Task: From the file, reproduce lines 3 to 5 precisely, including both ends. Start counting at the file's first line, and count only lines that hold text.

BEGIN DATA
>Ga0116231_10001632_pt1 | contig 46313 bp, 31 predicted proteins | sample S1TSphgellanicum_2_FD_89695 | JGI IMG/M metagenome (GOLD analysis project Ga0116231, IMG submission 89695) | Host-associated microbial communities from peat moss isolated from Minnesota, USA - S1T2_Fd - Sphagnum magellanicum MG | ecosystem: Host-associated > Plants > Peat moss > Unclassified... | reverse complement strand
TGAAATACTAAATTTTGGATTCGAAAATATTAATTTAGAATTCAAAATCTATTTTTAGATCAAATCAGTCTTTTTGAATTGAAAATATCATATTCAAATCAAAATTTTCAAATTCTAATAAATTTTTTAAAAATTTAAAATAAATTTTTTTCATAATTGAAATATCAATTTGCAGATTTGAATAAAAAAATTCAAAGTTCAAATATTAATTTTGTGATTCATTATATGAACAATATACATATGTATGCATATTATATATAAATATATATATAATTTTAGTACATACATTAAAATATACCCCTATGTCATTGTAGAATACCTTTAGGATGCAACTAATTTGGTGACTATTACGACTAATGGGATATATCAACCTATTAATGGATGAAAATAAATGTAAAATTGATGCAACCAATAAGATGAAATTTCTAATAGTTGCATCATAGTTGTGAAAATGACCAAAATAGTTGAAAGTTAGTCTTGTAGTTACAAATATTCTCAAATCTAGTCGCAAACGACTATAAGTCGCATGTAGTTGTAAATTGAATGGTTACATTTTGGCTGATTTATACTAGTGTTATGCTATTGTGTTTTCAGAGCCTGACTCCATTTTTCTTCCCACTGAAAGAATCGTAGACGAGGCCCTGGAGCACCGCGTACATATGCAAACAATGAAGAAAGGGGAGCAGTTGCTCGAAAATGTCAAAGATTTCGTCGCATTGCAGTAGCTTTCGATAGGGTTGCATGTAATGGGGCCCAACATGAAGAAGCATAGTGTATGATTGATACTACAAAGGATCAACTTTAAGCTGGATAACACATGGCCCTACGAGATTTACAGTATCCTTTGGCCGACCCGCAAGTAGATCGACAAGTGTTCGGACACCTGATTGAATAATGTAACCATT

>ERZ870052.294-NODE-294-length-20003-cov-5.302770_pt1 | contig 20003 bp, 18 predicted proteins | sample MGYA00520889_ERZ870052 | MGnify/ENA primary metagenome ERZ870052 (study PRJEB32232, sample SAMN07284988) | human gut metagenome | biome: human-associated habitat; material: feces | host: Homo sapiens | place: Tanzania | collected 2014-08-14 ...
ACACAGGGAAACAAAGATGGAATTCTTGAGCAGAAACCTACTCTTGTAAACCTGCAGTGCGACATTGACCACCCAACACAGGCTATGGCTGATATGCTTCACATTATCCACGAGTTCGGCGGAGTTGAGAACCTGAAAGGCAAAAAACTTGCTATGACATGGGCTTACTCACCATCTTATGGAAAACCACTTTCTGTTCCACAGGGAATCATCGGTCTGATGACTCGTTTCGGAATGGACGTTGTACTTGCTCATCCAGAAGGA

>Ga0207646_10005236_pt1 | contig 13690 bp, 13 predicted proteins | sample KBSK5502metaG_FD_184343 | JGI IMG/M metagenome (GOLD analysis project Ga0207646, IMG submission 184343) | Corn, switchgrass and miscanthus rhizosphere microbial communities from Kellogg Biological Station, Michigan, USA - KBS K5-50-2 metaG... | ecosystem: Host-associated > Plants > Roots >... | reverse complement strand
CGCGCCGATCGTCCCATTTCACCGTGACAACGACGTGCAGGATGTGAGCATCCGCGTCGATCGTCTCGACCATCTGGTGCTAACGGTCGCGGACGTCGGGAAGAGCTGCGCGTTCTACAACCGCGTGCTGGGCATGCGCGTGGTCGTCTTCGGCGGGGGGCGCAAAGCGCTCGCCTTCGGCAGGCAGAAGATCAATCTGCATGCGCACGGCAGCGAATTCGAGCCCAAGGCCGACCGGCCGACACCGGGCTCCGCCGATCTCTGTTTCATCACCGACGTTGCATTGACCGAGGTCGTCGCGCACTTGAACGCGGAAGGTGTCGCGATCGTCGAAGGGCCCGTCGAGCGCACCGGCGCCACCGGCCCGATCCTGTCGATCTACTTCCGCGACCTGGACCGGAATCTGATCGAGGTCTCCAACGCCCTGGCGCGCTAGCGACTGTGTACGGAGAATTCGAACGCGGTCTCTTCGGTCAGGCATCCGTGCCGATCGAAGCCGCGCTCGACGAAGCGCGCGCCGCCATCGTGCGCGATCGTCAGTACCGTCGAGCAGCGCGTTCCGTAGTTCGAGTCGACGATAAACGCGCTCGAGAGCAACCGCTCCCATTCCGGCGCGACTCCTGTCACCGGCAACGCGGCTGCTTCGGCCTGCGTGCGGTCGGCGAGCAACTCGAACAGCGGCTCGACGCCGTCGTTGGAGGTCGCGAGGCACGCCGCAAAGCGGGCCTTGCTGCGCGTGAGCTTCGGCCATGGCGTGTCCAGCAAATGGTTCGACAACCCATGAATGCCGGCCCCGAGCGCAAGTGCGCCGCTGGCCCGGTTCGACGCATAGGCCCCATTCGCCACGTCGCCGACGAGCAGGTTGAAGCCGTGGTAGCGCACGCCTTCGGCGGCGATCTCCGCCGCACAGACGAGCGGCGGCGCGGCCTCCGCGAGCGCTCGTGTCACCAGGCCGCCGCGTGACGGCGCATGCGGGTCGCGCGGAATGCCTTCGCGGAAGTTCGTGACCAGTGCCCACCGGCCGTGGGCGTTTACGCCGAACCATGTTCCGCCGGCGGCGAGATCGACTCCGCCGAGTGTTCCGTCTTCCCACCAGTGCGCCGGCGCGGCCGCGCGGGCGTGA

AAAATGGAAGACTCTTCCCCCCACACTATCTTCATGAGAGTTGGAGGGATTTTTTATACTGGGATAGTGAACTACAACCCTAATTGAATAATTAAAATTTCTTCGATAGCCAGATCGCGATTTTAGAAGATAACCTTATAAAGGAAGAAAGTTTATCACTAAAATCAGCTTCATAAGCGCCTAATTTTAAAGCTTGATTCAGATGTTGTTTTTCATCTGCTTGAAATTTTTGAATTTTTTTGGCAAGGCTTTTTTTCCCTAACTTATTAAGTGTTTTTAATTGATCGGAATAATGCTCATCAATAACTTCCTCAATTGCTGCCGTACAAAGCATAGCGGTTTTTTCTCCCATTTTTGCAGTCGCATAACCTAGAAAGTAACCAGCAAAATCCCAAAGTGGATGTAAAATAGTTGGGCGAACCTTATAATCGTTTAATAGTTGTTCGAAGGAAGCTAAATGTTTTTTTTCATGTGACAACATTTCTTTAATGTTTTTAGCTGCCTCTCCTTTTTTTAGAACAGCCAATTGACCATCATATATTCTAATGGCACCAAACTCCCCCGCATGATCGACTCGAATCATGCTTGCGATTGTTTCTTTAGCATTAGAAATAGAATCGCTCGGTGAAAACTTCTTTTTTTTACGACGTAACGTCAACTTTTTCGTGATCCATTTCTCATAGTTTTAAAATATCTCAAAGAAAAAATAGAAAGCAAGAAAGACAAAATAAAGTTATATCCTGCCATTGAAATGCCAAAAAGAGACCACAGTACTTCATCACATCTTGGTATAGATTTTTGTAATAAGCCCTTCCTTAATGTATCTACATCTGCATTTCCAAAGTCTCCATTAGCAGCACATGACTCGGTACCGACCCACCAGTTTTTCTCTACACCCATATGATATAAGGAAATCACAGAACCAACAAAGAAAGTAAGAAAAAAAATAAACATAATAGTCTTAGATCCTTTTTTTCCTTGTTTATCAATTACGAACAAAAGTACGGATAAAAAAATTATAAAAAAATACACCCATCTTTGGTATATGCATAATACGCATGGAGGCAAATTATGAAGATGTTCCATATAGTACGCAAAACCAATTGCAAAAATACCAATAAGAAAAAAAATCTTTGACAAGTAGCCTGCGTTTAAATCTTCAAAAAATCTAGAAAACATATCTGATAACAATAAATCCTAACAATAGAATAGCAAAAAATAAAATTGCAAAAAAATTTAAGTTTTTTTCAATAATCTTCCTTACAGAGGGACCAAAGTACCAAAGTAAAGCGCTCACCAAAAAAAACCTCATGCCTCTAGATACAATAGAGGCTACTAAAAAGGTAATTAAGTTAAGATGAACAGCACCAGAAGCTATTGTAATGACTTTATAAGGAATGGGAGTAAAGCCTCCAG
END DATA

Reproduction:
>ERZ870052.294-NODE-294-length-20003-cov-5.302770_pt1 | contig 20003 bp, 18 predicted proteins | sample MGYA00520889_ERZ870052 | MGnify/ENA primary metagenome ERZ870052 (study PRJEB32232, sample SAMN07284988) | human gut metagenome | biome: human-associated habitat; material: feces | host: Homo sapiens | place: Tanzania | collected 2014-08-14 ...
ACACAGGGAAACAAAGATGGAATTCTTGAGCAGAAACCTACTCTTGTAAACCTGCAGTGCGACATTGACCACCCAACACAGGCTATGGCTGATATGCTTCACATTATCCACGAGTTCGGCGGAGTTGAGAACCTGAAAGGCAAAAAACTTGCTATGACATGGGCTTACTCACCATCTTATGGAAAACCACTTTCTGTTCCACAGGGAATCATCGGTCTGATGACTCGTTTCGGAATGGACGTTGTACTTGCTCATCCAGAAGGA

>Ga0207646_10005236_pt1 | contig 13690 bp, 13 predicted proteins | sample KBSK5502metaG_FD_184343 | JGI IMG/M metagenome (GOLD analysis project Ga0207646, IMG submission 184343) | Corn, switchgrass and miscanthus rhizosphere microbial communities from Kellogg Biological Station, Michigan, USA - KBS K5-50-2 metaG... | ecosystem: Host-associated > Plants > Roots >... | reverse complement strand